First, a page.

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Links August 2010

Urban Honking has an insightful article about the Arduino and suggests that it is one of the most important factors for the development of the computer industry in the near future [1]. It compares the Arduino to the Altair.

Wired has an interesting article about a company that provides a satellite kit and a launch into low Earth orbit for $8000 [2]. Arduino in space?

Linux Journal has an interesting article by David Rowe about the “Mesh Potato” which is a Wifi mesh router that also runs VOIP [3]. One particularly interesting aspect of this article is the explanation of the way they designed and tested it.

Susan Shaw gave an informative TED talk about the toxic effects of the attempts to clean up the oil spill in the Gulf of Mexico [4]. It seems that trying to disperse the oil just makes it worse, and the chemical companies are refusing to disclose the chemicals that are being used.

The New York Times has an interesting article by David Leonhardt about the value of pre-school teachers [5]. Some research on the difference that good teachers can make in economic terms suggests that the make an economic difference to the children to the value of $320,000 per annum (IE a class of 16 children who were taught for a year would on average each receive a benefit of $20,000 over their lifetime). Also there are social benefits which aren’t counted by that study. While I can’t imagine pre-school teachers getting paid $320,000 any time soon, it does seem obvious that good teachers deserve significantly better pay. Of course one problem is how to determine which teachers are good, better test results are not a reliable indication.

Paul Krugman describes America as being “on the unlit, unpaved road to nowhere” due to the policies of saving money by cutting funding for schools, street-lights, and roads [6].

The Chive has an amusing post about how to quit a bad job [7]. It would be good if someone really did this, I’m sure that there are enough creative people who don’t like their job.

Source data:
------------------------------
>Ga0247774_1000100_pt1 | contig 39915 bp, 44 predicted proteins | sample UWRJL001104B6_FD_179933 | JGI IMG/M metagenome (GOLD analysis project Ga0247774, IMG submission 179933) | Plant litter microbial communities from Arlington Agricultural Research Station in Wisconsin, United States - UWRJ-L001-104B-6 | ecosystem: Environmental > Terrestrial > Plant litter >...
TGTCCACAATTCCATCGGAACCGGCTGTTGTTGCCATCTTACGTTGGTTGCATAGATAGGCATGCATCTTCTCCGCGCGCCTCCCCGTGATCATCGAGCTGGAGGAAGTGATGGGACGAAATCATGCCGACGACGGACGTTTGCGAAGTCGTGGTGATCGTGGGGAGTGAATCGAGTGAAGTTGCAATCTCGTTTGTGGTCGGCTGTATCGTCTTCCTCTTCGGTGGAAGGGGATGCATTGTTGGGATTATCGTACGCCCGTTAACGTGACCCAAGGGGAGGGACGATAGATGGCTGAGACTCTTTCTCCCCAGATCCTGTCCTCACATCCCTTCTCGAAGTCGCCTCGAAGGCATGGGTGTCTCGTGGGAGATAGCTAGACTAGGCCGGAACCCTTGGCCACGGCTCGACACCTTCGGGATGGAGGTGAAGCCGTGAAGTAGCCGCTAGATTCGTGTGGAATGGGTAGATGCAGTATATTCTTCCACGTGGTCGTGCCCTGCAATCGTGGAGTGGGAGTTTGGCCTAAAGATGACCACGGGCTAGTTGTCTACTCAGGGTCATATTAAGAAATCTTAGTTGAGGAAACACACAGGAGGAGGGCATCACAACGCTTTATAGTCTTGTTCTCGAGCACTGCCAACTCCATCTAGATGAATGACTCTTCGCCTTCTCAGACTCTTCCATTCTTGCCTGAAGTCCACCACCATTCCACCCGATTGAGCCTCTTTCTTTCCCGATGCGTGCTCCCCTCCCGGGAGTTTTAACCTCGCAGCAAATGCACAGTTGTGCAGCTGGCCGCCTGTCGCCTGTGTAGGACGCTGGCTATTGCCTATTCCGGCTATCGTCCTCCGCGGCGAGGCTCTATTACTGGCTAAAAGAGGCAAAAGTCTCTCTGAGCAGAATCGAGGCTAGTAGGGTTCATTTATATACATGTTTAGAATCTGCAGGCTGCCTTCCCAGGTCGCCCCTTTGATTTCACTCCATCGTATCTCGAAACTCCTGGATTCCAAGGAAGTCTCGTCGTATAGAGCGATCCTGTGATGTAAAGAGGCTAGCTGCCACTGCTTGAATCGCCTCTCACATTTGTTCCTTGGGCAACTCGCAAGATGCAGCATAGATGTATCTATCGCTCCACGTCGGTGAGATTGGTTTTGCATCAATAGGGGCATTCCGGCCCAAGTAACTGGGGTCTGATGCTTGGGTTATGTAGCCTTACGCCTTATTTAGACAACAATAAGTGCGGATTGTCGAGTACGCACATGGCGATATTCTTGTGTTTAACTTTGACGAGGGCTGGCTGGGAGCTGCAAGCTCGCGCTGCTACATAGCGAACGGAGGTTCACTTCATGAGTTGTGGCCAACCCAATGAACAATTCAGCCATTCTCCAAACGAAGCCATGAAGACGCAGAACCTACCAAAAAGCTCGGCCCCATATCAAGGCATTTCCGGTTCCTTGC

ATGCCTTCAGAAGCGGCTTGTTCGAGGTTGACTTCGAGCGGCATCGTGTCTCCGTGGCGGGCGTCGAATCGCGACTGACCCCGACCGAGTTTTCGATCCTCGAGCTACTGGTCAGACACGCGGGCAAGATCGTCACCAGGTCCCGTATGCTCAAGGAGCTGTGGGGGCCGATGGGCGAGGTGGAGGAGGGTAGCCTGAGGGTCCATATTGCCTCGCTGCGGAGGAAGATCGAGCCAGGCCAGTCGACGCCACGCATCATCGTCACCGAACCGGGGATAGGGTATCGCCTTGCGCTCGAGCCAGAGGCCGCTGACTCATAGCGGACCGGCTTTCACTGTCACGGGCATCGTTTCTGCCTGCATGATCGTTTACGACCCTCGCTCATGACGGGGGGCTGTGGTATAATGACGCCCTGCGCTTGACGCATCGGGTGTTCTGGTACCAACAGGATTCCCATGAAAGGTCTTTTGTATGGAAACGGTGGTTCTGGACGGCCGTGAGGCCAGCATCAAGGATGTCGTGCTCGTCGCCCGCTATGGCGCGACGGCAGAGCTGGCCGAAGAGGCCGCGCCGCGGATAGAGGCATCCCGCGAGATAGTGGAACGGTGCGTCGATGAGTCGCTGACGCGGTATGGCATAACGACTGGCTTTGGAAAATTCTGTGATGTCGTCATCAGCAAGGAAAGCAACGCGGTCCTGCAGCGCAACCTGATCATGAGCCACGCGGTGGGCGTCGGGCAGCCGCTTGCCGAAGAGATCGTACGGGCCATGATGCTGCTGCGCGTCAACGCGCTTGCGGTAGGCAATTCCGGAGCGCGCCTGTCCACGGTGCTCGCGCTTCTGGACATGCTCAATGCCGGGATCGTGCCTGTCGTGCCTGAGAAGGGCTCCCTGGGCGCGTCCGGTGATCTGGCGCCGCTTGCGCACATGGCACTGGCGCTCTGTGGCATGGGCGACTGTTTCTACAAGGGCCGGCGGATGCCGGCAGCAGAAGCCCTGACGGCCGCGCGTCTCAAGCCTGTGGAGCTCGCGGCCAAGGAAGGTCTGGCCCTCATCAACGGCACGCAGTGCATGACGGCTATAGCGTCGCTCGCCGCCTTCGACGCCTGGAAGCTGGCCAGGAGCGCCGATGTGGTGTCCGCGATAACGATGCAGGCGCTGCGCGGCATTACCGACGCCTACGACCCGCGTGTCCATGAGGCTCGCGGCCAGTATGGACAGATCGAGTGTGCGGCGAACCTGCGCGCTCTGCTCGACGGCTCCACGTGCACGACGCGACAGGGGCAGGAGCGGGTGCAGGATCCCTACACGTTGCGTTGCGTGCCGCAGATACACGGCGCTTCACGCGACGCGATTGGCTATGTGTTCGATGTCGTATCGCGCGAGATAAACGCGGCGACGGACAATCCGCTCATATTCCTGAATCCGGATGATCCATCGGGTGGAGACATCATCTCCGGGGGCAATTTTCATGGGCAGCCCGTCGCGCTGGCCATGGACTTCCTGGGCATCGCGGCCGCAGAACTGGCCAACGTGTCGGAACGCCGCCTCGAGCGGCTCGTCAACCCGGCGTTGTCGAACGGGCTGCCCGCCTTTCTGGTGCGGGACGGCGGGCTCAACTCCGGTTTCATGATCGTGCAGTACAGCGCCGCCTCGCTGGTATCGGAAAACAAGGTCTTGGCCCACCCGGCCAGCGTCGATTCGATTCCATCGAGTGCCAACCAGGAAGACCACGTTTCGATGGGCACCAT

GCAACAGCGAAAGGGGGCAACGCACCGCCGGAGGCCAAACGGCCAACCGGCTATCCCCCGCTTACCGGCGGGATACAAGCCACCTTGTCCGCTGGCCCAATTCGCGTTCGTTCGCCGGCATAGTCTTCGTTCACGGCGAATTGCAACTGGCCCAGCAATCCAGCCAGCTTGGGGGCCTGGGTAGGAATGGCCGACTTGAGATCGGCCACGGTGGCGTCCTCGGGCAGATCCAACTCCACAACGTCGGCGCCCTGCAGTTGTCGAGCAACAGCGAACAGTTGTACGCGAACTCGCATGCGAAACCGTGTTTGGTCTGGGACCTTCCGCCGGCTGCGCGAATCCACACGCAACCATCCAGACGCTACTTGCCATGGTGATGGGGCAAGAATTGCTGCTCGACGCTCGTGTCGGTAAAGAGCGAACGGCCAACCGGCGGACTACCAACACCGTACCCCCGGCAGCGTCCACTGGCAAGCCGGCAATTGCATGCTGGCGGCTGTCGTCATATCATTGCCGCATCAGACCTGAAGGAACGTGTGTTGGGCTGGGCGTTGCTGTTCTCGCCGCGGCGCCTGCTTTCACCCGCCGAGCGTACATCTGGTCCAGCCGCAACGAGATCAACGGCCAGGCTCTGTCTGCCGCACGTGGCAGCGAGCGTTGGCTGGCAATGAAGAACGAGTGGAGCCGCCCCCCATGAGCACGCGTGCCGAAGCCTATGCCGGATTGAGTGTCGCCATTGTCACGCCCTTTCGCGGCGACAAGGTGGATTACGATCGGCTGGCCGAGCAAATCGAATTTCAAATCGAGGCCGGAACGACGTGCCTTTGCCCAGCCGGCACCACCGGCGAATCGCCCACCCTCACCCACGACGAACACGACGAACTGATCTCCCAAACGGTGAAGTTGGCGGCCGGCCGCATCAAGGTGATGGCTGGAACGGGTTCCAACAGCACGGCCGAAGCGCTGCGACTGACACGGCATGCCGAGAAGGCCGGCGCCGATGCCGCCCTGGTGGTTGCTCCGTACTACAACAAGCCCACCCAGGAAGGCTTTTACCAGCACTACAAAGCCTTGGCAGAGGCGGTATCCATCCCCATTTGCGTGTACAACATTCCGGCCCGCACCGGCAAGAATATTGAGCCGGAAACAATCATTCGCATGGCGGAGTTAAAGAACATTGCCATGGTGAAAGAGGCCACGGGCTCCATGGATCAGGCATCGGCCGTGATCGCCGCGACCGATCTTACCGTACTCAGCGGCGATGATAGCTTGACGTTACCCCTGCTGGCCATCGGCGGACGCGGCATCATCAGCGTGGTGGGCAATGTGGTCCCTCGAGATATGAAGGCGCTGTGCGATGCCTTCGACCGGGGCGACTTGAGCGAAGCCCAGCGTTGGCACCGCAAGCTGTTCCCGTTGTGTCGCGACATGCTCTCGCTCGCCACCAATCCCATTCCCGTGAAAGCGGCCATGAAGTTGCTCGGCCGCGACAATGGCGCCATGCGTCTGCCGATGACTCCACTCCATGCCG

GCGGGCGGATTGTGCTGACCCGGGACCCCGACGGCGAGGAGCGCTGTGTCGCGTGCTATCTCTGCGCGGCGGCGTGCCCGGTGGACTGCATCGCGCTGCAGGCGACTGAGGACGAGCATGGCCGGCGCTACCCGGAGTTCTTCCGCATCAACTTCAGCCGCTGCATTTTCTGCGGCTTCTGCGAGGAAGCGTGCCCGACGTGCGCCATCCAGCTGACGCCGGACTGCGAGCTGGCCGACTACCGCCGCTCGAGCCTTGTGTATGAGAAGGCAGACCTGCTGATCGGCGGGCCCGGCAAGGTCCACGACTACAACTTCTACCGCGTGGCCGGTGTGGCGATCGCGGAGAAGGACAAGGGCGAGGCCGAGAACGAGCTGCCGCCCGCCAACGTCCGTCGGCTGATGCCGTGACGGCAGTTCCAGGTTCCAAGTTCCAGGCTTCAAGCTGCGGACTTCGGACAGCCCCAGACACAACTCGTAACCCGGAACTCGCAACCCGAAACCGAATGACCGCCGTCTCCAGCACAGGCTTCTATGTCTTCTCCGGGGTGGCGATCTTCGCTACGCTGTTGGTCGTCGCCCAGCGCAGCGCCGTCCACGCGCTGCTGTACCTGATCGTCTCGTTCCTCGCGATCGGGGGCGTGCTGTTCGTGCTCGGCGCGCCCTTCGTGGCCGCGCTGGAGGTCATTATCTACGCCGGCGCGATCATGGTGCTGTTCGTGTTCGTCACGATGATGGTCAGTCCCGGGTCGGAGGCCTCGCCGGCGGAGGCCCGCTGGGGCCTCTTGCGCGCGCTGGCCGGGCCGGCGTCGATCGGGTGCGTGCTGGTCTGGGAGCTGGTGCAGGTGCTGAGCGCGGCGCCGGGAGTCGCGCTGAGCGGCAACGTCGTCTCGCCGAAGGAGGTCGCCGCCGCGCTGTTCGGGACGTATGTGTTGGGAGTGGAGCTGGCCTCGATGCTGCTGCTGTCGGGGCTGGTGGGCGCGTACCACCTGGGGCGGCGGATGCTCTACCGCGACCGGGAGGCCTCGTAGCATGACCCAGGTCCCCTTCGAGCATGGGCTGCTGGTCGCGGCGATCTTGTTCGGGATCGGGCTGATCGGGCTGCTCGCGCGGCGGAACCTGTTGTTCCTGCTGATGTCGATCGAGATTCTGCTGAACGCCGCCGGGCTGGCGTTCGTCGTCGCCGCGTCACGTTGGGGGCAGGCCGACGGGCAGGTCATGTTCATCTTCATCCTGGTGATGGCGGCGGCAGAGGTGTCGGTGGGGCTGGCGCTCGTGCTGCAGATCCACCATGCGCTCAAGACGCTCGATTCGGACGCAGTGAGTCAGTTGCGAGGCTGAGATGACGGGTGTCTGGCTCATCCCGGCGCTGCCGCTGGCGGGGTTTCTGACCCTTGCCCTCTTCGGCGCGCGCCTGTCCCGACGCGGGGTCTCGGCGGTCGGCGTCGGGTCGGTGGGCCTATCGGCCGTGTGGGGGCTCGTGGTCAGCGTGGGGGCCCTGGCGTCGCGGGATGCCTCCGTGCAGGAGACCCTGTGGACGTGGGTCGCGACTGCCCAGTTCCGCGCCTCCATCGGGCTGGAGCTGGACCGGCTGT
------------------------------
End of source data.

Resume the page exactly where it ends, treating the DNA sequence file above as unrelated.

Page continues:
Hell Pizza in New Zealand published a zombie themed choose your own adventure on Youtube [8]. Unfortunately the options to choose the next segment don’t work on HTML5 with Chromium so if you don’t have flash you miss out.

AskThePilot.com has an informative essay about airline security written by a commercial pilot [9]. The anecdote about the pilot not being allowed to take the type of knife that is issued to first and business class passengers is rather amusing.

FredOnEverything.net has an interesting analysis of Wikileaks and why the Pentagon and Fox News hate it [10]. Fred is a very skillful writer, while he’s not the first person to say some of these things he may have said it best.

The Wikipedia page on Borosilicate glass (which is best known under the trademark Pyrex) is really interesting [11]. Borsilicate glass was formerly known as “Duran” and it’s main characteristic that makes it suitable for lab use is resistance to Thermal Shock, but it’s also harder and has a higher melting point. Apparently you can get Pyrex drinking glasses, I want some!

Eben Moglen gave an interesting talk “Freedom in the Cloud” about the development of free servers to manage personal data and replace Facebook etc (among many other things) [12]. The Debian Wiki has an articla about designing such a system [13].

The APNIC published an interesting paper on IPv4 background radiation [14]. Apparently some /24′s receive so much random traffic (from broken applications and viruses) that they can’t be delegated. IPv6 will solve this problem by making it infeasible to scan all IP addresses. Also it’s interesting to note the excessive amounts of traffic to 1.0.168.192 which is from applications too broken to correctly send data to 192.168.0.1 which have been installed by sysadmins who are too incompetent to watch what is being sent out of their network.

4 comments to Links August 2010

  • Nathan Myers

    Sorry, the “Pyrex” trademark has been sold to a Chinese company, and nowadays means “soda glass”, which is much less resistant to thermal shock. To get real borosilicate glass, you have to buy it by that name. Anything labeled Pyrex isn’t, any more, unless it’s good and old.

    Soda glass will accumulate microscopic cracks with use, which may fill with moisture and explode in the oven.

  • Brendan

    Learnt something from Nathan re soda glass.
    Plus, the downside of pyrex is that when it breaks its shards are extremely sharp.

  • etbe

    Nathan: Now I hate China even more!

    http://en.wikipedia.org/wiki/Glass_knife

    Brendan: Do you have a reference for that? Glass knives are used for preparing samples for electron microscope scanning because they are so sharp. I wasn’t able to find any reference for borosilicate glass being any sharper when broken.

    Also there are some references to obsidian scalpels being used in modern surgery because they are sharper than steel ones.

  • According to Wikipedia’s “Pyrex” article, “Pyrex products for the European Union continue to be made of borosilicate glass in France.” (And if you’re in the USA and you want original American Coca-Cola without HFCS, you have to get the version bottled in Mexico. What’s next, to get original cotton Levi’s jeans you have to order them from Uzbekistan?)